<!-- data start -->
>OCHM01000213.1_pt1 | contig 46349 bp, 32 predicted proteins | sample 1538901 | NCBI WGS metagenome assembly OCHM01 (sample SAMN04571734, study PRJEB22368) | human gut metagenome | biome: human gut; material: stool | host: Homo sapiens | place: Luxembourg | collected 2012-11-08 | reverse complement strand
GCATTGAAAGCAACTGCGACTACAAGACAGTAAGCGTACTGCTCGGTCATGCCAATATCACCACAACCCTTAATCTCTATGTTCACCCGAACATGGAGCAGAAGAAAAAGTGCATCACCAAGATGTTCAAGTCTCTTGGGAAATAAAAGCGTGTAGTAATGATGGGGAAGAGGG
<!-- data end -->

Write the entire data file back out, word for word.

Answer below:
>OCHM01000213.1_pt1 | contig 46349 bp, 32 predicted proteins | sample 1538901 | NCBI WGS metagenome assembly OCHM01 (sample SAMN04571734, study PRJEB22368) | human gut metagenome | biome: human gut; material: stool | host: Homo sapiens | place: Luxembourg | collected 2012-11-08 | reverse complement strand
GCATTGAAAGCAACTGCGACTACAAGACAGTAAGCGTACTGCTCGGTCATGCCAATATCACCACAACCCTTAATCTCTATGTTCACCCGAACATGGAGCAGAAGAAAAAGTGCATCACCAAGATGTTCAAGTCTCTTGGGAAATAAAAGCGTGTAGTAATGATGGGGAAGAGGG